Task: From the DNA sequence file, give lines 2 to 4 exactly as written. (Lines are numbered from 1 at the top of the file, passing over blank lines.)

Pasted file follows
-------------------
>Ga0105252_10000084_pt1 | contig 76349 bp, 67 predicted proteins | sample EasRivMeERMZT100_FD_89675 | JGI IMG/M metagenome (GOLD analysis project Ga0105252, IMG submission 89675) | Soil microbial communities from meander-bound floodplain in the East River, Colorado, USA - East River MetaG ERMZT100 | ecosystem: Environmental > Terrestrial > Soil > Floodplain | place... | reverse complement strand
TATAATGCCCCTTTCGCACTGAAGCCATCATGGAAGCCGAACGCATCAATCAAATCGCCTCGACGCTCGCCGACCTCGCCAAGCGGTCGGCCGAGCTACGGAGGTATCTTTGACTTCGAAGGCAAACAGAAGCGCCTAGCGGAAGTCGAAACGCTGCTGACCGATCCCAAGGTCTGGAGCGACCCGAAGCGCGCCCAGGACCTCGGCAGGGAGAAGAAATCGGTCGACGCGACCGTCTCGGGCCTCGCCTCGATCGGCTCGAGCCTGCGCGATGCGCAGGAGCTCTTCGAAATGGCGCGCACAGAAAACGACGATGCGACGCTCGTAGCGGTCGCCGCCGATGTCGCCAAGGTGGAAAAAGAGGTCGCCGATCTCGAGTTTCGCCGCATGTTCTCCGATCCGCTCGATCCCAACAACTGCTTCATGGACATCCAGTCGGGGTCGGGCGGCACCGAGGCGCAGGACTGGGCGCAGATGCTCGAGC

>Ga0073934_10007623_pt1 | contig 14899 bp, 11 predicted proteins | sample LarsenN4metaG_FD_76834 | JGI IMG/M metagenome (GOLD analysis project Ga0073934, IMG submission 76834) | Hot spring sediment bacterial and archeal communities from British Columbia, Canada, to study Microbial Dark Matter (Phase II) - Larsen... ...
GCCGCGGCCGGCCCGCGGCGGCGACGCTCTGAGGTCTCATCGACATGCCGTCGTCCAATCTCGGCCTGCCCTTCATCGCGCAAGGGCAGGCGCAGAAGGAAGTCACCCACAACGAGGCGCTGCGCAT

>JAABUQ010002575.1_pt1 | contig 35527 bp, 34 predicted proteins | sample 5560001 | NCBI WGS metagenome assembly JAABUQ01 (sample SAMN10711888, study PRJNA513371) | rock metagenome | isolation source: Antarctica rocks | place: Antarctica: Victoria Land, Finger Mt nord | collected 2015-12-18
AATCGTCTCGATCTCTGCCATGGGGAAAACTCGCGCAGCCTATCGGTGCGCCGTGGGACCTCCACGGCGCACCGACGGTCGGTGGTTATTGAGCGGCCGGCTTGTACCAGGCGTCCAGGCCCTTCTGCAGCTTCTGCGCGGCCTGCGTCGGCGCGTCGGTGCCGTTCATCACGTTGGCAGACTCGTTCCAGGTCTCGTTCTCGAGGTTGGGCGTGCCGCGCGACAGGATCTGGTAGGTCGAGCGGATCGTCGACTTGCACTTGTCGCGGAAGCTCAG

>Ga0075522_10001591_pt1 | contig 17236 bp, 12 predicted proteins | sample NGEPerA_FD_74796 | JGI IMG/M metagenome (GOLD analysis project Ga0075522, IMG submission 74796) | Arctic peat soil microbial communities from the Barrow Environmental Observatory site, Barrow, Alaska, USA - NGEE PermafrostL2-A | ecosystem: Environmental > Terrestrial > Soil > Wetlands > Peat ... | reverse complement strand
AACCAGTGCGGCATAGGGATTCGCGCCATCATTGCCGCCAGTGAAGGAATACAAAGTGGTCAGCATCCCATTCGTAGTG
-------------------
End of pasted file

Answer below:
TATAATGCCCCTTTCGCACTGAAGCCATCATGGAAGCCGAACGCATCAATCAAATCGCCTCGACGCTCGCCGACCTCGCCAAGCGGTCGGCCGAGCTACGGAGGTATCTTTGACTTCGAAGGCAAACAGAAGCGCCTAGCGGAAGTCGAAACGCTGCTGACCGATCCCAAGGTCTGGAGCGACCCGAAGCGCGCCCAGGACCTCGGCAGGGAGAAGAAATCGGTCGACGCGACCGTCTCGGGCCTCGCCTCGATCGGCTCGAGCCTGCGCGATGCGCAGGAGCTCTTCGAAATGGCGCGCACAGAAAACGACGATGCGACGCTCGTAGCGGTCGCCGCCGATGTCGCCAAGGTGGAAAAAGAGGTCGCCGATCTCGAGTTTCGCCGCATGTTCTCCGATCCGCTCGATCCCAACAACTGCTTCATGGACATCCAGTCGGGGTCGGGCGGCACCGAGGCGCAGGACTGGGCGCAGATGCTCGAGC

>Ga0073934_10007623_pt1 | contig 14899 bp, 11 predicted proteins | sample LarsenN4metaG_FD_76834 | JGI IMG/M metagenome (GOLD analysis project Ga0073934, IMG submission 76834) | Hot spring sediment bacterial and archeal communities from British Columbia, Canada, to study Microbial Dark Matter (Phase II) - Larsen... ...
GCCGCGGCCGGCCCGCGGCGGCGACGCTCTGAGGTCTCATCGACATGCCGTCGTCCAATCTCGGCCTGCCCTTCATCGCGCAAGGGCAGGCGCAGAAGGAAGTCACCCACAACGAGGCGCTGCGCAT